Polymerase Chain Reaction (PCR)
What is Polymerase Chain Reaction (PCR)?
The Polymerase Chain Reaction (PCR) is a molecular biology technique that enables cytogenetic technologists to detect and analyze specific gene sequences in a patient’s sample. The PCR method allows for the amplification of small sections of DNA. For this reason, it is sometimes referred to as “molecular photocopying“.
The purpose of Polymerase Chain Reaction testing is to diagnose and monitor hematologic malignancies and solid tumors. Peripheral blood, bone marrow, and paraffin embedded tissue are acceptable specimen types for Polymerase Chain Reaction (PCR) testing. We use Polymerase Chain Reaction at Genetics Associates in the diagnosis, monitoring, and treatment of patients suffering from Leukemia. This is done in the form of targeted cancer therapy.
How does Polmerase Chain Reaction (PCR) work?
Four things are required in the Polymerase Chain Reaction (PCR) cycle. The first is a target sample. The target sample the patient whose DNA is going to be amplified by the PCR process.
The second requirement is a primer. The primer acts as an adhesive to the target sample and provides a starting point for the amplification process. Basically, it selects the portion of DNA that will be copied.
The third component of the PCR cycle is the Taq polymerase. This is the enzyme that replicates the DNA.
Lastly, the fourth step in the PCR process is that Nucleotides must be introduced to act as “building blocks” for the new DNA strands.
The Three Steps of Polymerase Chain Reaction (PCR)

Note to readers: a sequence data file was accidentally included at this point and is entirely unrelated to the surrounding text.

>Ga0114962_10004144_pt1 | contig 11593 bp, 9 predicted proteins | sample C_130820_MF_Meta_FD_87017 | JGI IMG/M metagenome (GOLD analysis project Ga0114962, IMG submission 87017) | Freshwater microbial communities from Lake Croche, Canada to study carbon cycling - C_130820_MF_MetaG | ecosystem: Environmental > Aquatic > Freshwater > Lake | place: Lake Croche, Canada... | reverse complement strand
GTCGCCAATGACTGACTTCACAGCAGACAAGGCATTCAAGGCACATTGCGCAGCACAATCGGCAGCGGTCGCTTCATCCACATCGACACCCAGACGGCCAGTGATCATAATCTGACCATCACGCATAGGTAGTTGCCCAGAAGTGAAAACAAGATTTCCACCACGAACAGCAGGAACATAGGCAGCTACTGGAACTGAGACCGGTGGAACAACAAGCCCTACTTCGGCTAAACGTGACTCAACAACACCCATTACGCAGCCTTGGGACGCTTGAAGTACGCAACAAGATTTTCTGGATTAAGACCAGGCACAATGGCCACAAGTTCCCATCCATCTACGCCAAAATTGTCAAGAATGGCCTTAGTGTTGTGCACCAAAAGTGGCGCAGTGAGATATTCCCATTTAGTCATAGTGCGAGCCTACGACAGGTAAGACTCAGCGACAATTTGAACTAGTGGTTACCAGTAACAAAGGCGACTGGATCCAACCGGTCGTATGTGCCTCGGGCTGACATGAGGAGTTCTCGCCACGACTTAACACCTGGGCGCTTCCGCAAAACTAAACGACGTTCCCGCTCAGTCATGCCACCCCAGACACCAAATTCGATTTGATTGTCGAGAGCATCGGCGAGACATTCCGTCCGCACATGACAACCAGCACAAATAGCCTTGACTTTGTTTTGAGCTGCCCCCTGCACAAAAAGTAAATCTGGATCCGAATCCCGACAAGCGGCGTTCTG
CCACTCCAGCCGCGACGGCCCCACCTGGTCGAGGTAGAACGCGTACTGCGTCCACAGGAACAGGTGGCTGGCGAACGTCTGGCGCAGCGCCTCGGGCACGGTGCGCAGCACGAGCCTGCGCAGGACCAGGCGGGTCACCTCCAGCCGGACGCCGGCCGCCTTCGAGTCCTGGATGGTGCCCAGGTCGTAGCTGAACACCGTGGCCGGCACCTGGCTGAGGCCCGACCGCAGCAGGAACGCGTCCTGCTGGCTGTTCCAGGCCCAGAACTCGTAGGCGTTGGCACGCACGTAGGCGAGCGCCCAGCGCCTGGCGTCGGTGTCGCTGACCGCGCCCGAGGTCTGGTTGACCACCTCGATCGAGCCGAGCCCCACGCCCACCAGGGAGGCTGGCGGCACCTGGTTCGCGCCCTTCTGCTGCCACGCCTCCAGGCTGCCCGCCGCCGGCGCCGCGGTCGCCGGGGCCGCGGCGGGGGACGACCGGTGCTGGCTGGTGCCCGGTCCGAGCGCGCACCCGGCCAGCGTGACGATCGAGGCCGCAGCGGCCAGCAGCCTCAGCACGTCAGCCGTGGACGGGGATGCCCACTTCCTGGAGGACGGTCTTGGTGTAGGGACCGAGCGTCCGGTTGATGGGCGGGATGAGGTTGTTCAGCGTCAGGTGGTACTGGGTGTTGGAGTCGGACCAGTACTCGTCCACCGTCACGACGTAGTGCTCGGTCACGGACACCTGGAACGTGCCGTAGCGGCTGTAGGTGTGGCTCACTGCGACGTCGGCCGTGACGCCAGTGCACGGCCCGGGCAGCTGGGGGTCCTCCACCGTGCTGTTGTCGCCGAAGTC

Step one is to heat the target sample in order to denature the DNA. Denaturing is the process of unwinding the two strands of DNA into a single strand.
Step two is to reduce the temperature so that the primer can be added. This allows the added molecules to bind, or anneal, to pieces of the single strand DNA. This part of the process “labels” the starting points of segments of DNA that are to be amplified and replicated.
Step three is to create new segments of the single strand DNA. This is accomplished by adding the Taq polymerase. It moves along the primed segments of DNA in order to create a template for replication as it moves along. Doing this over and over creates a “chain reaction“, hence the name Polymerase Chain Reaction (PCR).
Polymerase Chain Reaction Testing for Leukemia
The results of this testing is determined by Nashville based laboratory, Genetics Associates. All results are interpreted by board certified and Tennessee licensed cytogenetic directors at our laboratory, who are available to discuss results and offer clinical advice. Contact us to learn more about our PCR testing.